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Commentary on Maryland Plaza in West End Word

maryland plaza - 45.jpgThe new issue of the West End Word is available and it includes a commentary on Maryland Plaza by yours truly. Here is the opening paragraph:

Maryland Plaza, the continuation of Maryland Avenue between Euclid and Kingshighway, probably ranks as the most controversial street in all of St. Louis. Not even the costly and lengthy transformation of Washington Avenue a few years ago can compare. Maryland Plaza has a good 35 years worth of controversy.

Pick up a copy this week or read it online. What do you think of Maryland Plaza? Add your comments below and/or send an email to the West End Word editor.

For more images see my gallery of 40+ photos on Flickr.

– Steve


Currently there are "5 comments" on this Article:

  1. Trevor Acorn says:

    The fountain “in the middle of the road” is a great planning trick that creates visual interest and serves as a traffic calming device, and thus promoting a pedestrian friendly area.

    Question, is the grass area across the street zoned for 2+story development to match the side all ready built? It should be. Good streets need walls.

    [REPLY The grassy area to the North is the front lawn for the mansions turned condos. There was talk at one time about trying to move the mansions closer to the street but that was beyond cost prohibitive. Agreed, streets need good walls. – SLP]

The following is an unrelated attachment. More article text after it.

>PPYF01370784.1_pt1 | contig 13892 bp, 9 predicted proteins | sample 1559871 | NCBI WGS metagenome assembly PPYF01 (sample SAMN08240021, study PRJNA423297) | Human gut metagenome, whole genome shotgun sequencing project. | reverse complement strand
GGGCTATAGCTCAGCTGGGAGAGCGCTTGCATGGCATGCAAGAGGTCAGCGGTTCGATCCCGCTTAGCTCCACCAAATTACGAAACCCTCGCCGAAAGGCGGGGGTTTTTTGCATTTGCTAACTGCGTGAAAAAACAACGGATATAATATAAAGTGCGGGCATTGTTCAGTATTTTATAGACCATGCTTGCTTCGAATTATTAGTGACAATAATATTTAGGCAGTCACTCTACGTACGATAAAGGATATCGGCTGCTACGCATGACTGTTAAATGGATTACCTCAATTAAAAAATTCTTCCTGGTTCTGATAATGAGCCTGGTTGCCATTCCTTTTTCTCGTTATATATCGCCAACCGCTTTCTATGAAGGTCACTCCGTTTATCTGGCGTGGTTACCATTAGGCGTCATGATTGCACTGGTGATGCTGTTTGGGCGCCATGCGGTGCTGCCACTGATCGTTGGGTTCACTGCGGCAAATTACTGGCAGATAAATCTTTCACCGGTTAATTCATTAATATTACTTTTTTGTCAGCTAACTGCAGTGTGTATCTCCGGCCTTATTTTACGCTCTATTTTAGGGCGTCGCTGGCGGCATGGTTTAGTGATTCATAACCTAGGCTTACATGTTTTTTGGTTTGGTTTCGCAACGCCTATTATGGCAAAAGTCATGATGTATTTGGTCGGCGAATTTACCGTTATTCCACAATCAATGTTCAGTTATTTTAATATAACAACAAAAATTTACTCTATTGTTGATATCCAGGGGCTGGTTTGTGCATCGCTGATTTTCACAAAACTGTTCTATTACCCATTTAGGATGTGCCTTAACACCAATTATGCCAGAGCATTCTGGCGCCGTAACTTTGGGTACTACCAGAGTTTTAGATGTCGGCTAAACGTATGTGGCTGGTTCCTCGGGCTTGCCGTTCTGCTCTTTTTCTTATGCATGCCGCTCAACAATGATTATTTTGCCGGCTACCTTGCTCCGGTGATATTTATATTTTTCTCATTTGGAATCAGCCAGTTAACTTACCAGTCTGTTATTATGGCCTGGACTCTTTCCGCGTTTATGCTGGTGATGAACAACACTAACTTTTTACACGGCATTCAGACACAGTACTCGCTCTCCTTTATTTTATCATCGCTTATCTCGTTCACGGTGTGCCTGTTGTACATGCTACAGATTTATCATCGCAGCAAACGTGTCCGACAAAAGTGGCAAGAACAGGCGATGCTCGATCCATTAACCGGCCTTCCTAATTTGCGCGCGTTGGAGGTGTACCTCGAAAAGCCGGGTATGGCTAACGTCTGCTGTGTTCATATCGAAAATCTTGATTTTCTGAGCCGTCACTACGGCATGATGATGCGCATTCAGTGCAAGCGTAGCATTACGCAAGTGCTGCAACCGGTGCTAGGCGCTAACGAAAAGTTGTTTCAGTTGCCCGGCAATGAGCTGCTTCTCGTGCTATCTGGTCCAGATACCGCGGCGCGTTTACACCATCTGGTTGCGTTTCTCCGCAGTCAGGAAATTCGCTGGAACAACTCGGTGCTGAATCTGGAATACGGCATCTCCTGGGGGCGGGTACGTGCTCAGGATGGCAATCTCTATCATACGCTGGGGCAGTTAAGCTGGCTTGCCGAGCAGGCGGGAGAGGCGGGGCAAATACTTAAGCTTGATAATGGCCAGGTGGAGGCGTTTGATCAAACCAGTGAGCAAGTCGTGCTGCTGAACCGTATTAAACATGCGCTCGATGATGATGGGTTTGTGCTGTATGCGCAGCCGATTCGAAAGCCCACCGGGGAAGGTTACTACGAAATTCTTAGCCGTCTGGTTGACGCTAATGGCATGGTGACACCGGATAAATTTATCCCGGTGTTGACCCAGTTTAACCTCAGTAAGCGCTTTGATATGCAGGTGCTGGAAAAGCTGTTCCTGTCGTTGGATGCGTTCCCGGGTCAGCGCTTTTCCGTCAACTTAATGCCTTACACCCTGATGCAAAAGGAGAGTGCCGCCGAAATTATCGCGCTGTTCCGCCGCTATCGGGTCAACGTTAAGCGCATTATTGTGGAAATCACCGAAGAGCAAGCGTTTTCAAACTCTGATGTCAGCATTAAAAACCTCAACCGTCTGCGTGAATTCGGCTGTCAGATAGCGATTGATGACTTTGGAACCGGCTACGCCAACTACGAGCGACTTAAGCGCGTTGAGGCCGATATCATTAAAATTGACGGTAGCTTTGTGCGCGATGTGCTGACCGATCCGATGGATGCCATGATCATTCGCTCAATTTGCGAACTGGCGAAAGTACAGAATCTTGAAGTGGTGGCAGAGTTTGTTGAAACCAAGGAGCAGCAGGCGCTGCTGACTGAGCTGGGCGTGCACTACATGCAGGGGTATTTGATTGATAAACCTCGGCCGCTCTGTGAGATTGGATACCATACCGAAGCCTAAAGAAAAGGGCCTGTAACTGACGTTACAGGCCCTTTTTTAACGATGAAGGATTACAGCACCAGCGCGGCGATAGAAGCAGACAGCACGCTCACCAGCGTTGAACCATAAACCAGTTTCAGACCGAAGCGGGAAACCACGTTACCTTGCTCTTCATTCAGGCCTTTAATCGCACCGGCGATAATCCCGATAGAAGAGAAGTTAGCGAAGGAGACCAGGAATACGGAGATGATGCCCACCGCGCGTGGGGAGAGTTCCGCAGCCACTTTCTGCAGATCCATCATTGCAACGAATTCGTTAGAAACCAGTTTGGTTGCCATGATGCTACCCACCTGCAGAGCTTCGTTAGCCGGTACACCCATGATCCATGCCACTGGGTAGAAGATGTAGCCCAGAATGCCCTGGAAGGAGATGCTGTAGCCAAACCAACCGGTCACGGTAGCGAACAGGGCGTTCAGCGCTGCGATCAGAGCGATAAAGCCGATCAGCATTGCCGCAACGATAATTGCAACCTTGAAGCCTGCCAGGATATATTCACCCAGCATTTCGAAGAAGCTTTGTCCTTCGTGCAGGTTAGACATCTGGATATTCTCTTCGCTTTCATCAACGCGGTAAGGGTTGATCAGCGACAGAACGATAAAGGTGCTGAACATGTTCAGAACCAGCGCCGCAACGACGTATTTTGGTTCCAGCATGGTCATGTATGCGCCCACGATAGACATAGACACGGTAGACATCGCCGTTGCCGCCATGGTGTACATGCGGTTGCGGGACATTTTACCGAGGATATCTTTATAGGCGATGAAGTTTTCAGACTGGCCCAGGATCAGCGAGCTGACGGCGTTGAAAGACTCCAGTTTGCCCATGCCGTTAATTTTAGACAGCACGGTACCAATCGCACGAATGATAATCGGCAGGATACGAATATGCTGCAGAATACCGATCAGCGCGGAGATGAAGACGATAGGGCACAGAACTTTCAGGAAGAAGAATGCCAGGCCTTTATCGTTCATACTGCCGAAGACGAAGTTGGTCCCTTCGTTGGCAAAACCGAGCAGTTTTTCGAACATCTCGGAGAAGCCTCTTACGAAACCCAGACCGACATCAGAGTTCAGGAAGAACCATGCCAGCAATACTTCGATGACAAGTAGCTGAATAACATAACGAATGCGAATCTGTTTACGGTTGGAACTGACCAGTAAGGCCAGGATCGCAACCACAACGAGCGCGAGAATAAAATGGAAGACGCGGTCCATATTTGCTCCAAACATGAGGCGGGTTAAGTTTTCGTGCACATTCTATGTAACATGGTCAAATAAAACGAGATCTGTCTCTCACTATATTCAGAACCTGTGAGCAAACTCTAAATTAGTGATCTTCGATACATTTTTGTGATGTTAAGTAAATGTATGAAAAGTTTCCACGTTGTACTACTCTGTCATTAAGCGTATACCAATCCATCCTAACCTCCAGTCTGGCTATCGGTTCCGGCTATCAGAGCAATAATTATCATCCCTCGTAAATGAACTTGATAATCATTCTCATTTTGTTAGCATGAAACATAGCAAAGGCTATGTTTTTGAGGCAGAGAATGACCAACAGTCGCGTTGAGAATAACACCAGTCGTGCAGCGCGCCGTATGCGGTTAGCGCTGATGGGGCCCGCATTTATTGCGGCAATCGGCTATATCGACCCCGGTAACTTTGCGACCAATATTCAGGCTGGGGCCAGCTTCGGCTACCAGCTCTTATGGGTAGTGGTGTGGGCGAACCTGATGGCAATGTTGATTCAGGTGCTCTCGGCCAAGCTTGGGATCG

2. Benjamin Hoffmann says:

    Seems like this block was once a much wider boulevard: The topography in front of the Maryland mansions seems to indicate they were once closer to the street. The residential tower on Euclid lines up with them, and the two story retail building at the NW corner of Euclid and Maryland was maybe added later on the right of way? That unusual entrance tunnel to the apartment tower through this building hints at this to me.
    Maryland “plaza” is definitely a hybrid urban street, with a complicated past that most of us can only guess about. Thats why to me some of the slick new street stuff seems a bit contrived, a little bit like the mall. But I do think the improvements make the place more habitable, which is important.

    [REPLY The street right-of-way itself was never wider. But yes, the large setback of the mansions did match the old hotel, now apartments/condos. It was an earlier makeover project when the hotel got the extension out to the corner of Maryland & Euclid. – SLP]

  3. Scott Holifield says:

    Steve, I read your article in the West End Word and I have to say you seem to be hypercritical about the music being piped in and missed a very important topic. Why are there still so many vacancies? Mr. Koplar seems to have the same theory as Mr. Rothchild has which is to have many empty store fronts in the CWE. As a CWE resident it still disturbs me to see so many empty windows and long time tennants unable to afford rents. Our neighborhood is special in that there are not a lot of generic chain stores and restaurants and indies can survive (mostly). But it would seem to do the neighborhood and the mom and pops some good to have a strong anchor like the Gap or a Williams Sonoma. This would bring some stability and those who frequent the national chains will spill over to the indies. Density is good. Thoughts? Feedback?